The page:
So, Batya Ungar-Sargon is a writer. She works for Newsweek. And she’s written a couple of books out there, you know, how the woke media is betraying democracy, which valid point, and how the elites have betrayed the working class. So I’m very keen on, you know, her work because she’s gone out, she has looked at the working class people, the average people, and talked to them.

and come to understand our plight, right? You know, like I said, I’m just a landsman too. And try to understand where we’re coming from, right? Where people like Bill Maher and Tim Ryan really don’t care. We can go suck a lemon as far as they’re concerned. So, and I say that tongue in cheek to a certain degree, but you know, Bill Maher has been better than some others. He has certainly not been completely woke-ified for sure.

But at the same time, he’s on his rants and this kind of thing, and he talks about, well, Trump is guilty. And it’s like, you understand that you’re entitled to that opinion, but that opinion is not law. It doesn’t make it true just because you think it. Anyway, so she’s sitting there explaining to them, trying to explain to them why people support Trump. And she’s saying, look, most people don’t see Trump as a conservative. They see him as somebody who is more liberal.

generally speaking, who reaches out to minority voters, who’s very sort of moderate as Republicans go, but who’s very focused on rebuilding the economy, strengthening the American spirit, rebuilding America, make America great again, this kind of thing. And she says, and his supporters love him for that. Of course we do, right? This kind of thing. And I just had, let me pause there to take it, just deepen her commentary a little bit. You know.

Back in 2015, in early 2016, when we were coming into the primaries, one of the reasons I didn’t myself support Trump was that he’s not conservative, right? And I just didn’t see how he could advance the conservative agenda. The man is not an ideologue, it’s not ideological at all, right? I know what Ted Cruz’s beliefs are, I know that he’s conservative because that is his ideology. He and I share that, that we want to conserve traditional values, advocate for that, people are free to live however they want.

force anybody to, but you know, generally speaking, advocate for a conservative or traditionalist way of doing things. Obviously, when we don’t convince people that we’re right, when they are unconvinced, then they don’t vote in our direction. But Donald Trump wasn’t with that program. And I later realized that he’s actually more effective in promoting the conservative agenda in many ways. But right before the South Carolina primary in 2016,

There was a debate. And in that debate, Donald Trump praised Planned Parenthood in a debate for the Republican nomination right before the South Carolina primary, which he won, right? So a social conservative hardliner, Donald Trump is not. And so for Bill Maher and Tim Ryan to be talking about him, like he’s some kind of hardcore conservative, Christian conservative, whatever, nonsense, absolute nonsense. There’s…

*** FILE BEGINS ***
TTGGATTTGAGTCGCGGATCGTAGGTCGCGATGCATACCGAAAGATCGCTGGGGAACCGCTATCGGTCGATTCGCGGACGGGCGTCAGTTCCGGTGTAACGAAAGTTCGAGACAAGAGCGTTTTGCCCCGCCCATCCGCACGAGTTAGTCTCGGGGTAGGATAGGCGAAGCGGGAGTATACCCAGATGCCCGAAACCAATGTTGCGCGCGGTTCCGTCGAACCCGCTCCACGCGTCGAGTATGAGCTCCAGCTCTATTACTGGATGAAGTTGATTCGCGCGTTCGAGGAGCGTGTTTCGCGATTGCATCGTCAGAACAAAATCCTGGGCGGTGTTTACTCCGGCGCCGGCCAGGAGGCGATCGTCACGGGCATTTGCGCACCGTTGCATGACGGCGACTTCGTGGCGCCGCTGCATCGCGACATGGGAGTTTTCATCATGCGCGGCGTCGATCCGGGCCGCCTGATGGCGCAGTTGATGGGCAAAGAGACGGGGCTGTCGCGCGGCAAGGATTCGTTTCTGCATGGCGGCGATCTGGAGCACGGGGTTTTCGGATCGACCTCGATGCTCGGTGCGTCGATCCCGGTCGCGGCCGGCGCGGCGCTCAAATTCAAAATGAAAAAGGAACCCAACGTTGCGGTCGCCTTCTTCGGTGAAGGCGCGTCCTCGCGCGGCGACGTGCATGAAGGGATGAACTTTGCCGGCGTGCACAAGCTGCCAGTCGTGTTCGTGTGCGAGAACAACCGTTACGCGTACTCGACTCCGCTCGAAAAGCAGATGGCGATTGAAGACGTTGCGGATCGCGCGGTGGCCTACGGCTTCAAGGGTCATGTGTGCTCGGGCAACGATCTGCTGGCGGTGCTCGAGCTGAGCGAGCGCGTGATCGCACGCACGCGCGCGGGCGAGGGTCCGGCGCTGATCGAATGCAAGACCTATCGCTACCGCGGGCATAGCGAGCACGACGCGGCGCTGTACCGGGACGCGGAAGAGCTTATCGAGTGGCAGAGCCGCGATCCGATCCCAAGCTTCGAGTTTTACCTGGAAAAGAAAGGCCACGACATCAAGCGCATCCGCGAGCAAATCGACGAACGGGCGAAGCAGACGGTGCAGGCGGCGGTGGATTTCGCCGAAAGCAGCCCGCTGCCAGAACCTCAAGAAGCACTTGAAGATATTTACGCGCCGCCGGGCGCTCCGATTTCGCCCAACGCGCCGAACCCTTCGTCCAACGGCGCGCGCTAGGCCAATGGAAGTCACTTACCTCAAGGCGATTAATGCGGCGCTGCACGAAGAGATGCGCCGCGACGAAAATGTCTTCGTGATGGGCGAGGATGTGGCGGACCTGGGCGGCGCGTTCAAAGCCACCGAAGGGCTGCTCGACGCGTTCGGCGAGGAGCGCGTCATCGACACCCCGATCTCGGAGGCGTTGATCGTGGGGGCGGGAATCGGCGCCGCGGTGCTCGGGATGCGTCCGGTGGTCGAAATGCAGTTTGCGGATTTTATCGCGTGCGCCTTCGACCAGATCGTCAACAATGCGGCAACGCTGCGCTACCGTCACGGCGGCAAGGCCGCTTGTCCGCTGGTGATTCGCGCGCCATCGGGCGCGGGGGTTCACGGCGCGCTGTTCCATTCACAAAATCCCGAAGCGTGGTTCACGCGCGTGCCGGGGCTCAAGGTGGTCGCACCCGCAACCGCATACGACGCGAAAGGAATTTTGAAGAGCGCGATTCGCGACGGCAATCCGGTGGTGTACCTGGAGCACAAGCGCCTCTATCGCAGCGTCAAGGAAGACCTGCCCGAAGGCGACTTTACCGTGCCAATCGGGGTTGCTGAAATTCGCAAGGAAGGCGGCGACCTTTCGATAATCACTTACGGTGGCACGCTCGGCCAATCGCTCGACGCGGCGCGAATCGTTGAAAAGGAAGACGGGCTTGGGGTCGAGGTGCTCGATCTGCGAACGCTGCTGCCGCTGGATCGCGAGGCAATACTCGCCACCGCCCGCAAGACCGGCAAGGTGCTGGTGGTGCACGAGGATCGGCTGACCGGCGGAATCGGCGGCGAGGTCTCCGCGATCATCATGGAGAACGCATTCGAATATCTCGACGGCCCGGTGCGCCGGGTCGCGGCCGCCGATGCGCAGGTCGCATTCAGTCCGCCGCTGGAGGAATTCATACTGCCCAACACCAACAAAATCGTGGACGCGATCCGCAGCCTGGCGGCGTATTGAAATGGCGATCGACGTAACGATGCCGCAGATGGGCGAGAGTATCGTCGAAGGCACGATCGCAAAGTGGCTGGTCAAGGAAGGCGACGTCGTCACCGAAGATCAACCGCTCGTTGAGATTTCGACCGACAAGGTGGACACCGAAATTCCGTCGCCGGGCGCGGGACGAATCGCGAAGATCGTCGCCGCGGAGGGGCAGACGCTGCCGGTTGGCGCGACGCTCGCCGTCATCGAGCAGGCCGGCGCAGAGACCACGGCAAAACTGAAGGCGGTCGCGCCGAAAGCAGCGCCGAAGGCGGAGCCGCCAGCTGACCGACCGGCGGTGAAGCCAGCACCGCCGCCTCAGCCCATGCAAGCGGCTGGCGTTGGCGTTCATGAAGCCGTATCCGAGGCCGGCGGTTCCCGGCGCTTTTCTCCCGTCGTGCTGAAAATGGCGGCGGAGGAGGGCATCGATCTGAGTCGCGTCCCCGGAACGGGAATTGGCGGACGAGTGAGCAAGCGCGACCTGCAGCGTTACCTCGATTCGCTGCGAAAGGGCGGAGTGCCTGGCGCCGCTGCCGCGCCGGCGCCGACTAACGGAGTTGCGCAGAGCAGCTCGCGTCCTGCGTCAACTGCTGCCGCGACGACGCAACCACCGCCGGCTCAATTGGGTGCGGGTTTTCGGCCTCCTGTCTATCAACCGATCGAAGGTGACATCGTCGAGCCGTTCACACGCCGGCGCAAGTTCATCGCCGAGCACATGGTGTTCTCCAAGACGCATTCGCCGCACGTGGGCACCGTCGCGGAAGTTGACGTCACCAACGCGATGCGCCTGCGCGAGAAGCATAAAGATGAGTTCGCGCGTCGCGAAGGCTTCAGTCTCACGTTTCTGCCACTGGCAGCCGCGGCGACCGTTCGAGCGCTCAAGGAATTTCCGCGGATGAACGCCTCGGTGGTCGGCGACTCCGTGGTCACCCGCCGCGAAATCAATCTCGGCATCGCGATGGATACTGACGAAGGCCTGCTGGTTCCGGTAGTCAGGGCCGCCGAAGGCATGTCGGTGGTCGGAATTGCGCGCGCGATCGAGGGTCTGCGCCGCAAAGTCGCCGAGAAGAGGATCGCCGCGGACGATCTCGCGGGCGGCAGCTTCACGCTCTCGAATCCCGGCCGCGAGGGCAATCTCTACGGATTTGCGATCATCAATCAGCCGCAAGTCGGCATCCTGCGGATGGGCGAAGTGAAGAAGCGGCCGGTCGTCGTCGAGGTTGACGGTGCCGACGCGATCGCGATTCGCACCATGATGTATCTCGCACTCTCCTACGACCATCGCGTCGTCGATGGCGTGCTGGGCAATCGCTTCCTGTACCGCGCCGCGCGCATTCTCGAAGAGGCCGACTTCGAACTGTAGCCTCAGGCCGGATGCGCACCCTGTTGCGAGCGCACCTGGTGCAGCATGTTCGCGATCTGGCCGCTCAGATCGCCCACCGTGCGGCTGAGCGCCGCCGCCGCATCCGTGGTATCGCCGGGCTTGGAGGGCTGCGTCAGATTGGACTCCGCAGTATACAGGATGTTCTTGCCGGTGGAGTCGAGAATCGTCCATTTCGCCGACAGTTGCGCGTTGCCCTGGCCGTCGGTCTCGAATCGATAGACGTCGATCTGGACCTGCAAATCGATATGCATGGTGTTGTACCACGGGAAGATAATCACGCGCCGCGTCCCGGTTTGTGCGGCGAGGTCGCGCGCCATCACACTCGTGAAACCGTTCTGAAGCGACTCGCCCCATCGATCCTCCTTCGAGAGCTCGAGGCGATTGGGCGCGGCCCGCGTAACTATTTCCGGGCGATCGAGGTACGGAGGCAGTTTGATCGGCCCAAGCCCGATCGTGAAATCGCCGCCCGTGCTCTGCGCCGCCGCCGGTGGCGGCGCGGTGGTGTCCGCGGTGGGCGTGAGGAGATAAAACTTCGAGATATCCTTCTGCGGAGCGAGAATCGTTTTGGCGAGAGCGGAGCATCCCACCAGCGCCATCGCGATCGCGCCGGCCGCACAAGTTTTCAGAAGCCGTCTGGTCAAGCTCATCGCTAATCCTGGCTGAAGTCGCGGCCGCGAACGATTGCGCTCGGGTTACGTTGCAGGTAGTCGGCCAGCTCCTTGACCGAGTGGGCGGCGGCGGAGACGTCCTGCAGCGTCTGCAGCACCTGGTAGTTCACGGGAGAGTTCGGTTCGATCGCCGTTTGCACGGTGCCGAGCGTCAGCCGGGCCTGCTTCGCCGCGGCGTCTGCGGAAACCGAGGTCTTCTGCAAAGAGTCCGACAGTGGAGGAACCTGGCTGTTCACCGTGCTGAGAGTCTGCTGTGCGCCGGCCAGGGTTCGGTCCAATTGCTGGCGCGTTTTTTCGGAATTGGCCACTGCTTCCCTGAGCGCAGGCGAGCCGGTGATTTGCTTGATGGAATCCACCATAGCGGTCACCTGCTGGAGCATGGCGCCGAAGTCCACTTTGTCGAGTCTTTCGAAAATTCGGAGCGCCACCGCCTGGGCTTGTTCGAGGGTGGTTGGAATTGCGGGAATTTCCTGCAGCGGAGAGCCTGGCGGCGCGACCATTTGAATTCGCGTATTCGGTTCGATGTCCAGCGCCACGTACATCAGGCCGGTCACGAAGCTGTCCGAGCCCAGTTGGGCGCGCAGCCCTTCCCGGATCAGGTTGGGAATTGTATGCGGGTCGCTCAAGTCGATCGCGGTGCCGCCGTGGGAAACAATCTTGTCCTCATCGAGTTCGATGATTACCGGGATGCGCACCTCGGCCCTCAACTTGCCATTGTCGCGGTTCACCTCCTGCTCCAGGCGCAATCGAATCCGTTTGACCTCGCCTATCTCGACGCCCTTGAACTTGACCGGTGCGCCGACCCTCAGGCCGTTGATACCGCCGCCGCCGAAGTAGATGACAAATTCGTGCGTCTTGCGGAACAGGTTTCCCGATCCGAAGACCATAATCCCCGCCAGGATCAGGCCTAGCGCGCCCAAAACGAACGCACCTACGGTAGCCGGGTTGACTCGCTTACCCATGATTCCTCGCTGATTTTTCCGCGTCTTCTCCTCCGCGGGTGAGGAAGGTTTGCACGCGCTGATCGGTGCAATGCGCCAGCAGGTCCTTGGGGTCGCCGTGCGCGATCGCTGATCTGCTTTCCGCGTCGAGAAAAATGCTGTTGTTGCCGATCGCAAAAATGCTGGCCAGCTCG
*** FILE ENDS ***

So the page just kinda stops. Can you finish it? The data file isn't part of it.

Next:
There are a lot of things from a religious conservative point of view, I haven’t been yet, but also, that we have a lot of bones to pick. There are a lot of things to disagree with. I mean, Trump’s on what is third marriage. Like I’ve said, he’s a hard guy for me to relate to. I can relate to Ted Cruz. He married a woman and had a bunch of kids. I married a woman and had a bunch of kids. We’re both believers in morality and this kind of thing and good, wholesome family values. Well, you know.

Trump has tried though, you can see with his children, that he has tried very hard to be a good father and that kind of thing. But in any case, the point is, this guy’s not a hardline conservative. I think after he came into office, he took a look at the polls and realized that a majority of Americans support the heartbeat ban and actually younger Americans are more pro -life than older Americans, right? So as you get into younger millennials and Gen Z, you get people who are more likely to advocate for a heartbeat ban, more likely to support a complete ban on abortion.

It’s like, if you look at those polls, you realize which way the wind is blowing. And that’s why the second year of his presidency, but not the first, he went to the March for Life and spoke there. And of course, his judges are people who obviously did overturn Roe v. Wade, but not, that wasn’t the primary thing there. It was, you know, he picked Neil Gorsuch, who was a very good successor to Antonin Scalia, someone very much in that sort of judicial mindset of the great Scalia.

uh, and, you know, Brett Kavanaugh, very sensible, moderate judge, and in fact, if the left had just let him be confirmed, he’d probably be with John Roberts most of the time. The way they turned that into a circus really was, I mean, it was awakening for all of us, I mean, oh my God, to take some good family man and accuse him of everything under the sun and lie and come up with most ridiculous allegations and this kind of thing, um, you know, and, and, and for his poor wife to have to sit in the courtroom, red -faced, and, and have to listen to this